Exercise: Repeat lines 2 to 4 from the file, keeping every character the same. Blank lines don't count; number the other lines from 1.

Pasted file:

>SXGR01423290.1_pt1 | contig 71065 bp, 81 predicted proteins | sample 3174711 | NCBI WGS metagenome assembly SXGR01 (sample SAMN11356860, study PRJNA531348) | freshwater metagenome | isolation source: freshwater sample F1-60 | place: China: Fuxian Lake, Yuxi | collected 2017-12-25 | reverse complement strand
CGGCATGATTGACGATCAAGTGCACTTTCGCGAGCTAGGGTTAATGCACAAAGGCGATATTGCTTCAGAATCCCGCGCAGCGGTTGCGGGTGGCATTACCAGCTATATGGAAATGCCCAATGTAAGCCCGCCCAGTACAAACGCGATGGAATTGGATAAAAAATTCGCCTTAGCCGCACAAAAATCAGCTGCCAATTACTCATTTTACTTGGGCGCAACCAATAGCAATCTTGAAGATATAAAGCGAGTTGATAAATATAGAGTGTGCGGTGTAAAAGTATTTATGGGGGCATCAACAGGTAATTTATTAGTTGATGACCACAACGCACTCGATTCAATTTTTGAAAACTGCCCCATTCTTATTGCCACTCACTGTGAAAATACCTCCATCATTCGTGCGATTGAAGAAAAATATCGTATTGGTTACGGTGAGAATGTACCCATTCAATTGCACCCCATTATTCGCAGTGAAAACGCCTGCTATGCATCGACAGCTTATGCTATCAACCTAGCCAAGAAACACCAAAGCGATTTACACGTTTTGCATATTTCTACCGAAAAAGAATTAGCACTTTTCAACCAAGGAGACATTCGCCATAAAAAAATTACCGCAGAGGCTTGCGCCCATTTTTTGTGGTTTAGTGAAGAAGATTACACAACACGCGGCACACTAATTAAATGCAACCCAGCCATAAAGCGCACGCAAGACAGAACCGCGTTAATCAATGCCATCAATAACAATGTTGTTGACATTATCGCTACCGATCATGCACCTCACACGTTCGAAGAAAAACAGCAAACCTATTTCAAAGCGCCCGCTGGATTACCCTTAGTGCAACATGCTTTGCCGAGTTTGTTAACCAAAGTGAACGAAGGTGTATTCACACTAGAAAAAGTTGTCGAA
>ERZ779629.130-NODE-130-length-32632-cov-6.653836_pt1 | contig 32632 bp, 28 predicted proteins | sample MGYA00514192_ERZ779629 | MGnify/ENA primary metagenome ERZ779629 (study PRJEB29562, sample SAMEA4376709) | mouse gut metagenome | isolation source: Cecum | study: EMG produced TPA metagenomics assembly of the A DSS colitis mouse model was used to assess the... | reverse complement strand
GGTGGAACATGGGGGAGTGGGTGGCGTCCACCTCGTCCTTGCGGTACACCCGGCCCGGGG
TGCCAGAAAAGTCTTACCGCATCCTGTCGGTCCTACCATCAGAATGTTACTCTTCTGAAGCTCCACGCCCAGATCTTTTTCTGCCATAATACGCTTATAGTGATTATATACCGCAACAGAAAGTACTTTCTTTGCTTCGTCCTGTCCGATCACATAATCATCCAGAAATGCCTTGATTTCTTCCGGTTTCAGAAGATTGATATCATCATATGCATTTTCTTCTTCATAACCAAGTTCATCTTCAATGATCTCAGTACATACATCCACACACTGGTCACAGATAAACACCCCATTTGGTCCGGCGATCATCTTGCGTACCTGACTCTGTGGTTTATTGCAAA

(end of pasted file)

CGGCATGATTGACGATCAAGTGCACTTTCGCGAGCTAGGGTTAATGCACAAAGGCGATATTGCTTCAGAATCCCGCGCAGCGGTTGCGGGTGGCATTACCAGCTATATGGAAATGCCCAATGTAAGCCCGCCCAGTACAAACGCGATGGAATTGGATAAAAAATTCGCCTTAGCCGCACAAAAATCAGCTGCCAATTACTCATTTTACTTGGGCGCAACCAATAGCAATCTTGAAGATATAAAGCGAGTTGATAAATATAGAGTGTGCGGTGTAAAAGTATTTATGGGGGCATCAACAGGTAATTTATTAGTTGATGACCACAACGCACTCGATTCAATTTTTGAAAACTGCCCCATTCTTATTGCCACTCACTGTGAAAATACCTCCATCATTCGTGCGATTGAAGAAAAATATCGTATTGGTTACGGTGAGAATGTACCCATTCAATTGCACCCCATTATTCGCAGTGAAAACGCCTGCTATGCATCGACAGCTTATGCTATCAACCTAGCCAAGAAACACCAAAGCGATTTACACGTTTTGCATATTTCTACCGAAAAAGAATTAGCACTTTTCAACCAAGGAGACATTCGCCATAAAAAAATTACCGCAGAGGCTTGCGCCCATTTTTTGTGGTTTAGTGAAGAAGATTACACAACACGCGGCACACTAATTAAATGCAACCCAGCCATAAAGCGCACGCAAGACAGAACCGCGTTAATCAATGCCATCAATAACAATGTTGTTGACATTATCGCTACCGATCATGCACCTCACACGTTCGAAGAAAAACAGCAAACCTATTTCAAAGCGCCCGCTGGATTACCCTTAGTGCAACATGCTTTGCCGAGTTTGTTAACCAAAGTGAACGAAGGTGTATTCACACTAGAAAAAGTTGTCGAA
>ERZ779629.130-NODE-130-length-32632-cov-6.653836_pt1 | contig 32632 bp, 28 predicted proteins | sample MGYA00514192_ERZ779629 | MGnify/ENA primary metagenome ERZ779629 (study PRJEB29562, sample SAMEA4376709) | mouse gut metagenome | isolation source: Cecum | study: EMG produced TPA metagenomics assembly of the A DSS colitis mouse model was used to assess the... | reverse complement strand
GGTGGAACATGGGGGAGTGGGTGGCGTCCACCTCGTCCTTGCGGTACACCCGGCCCGGGG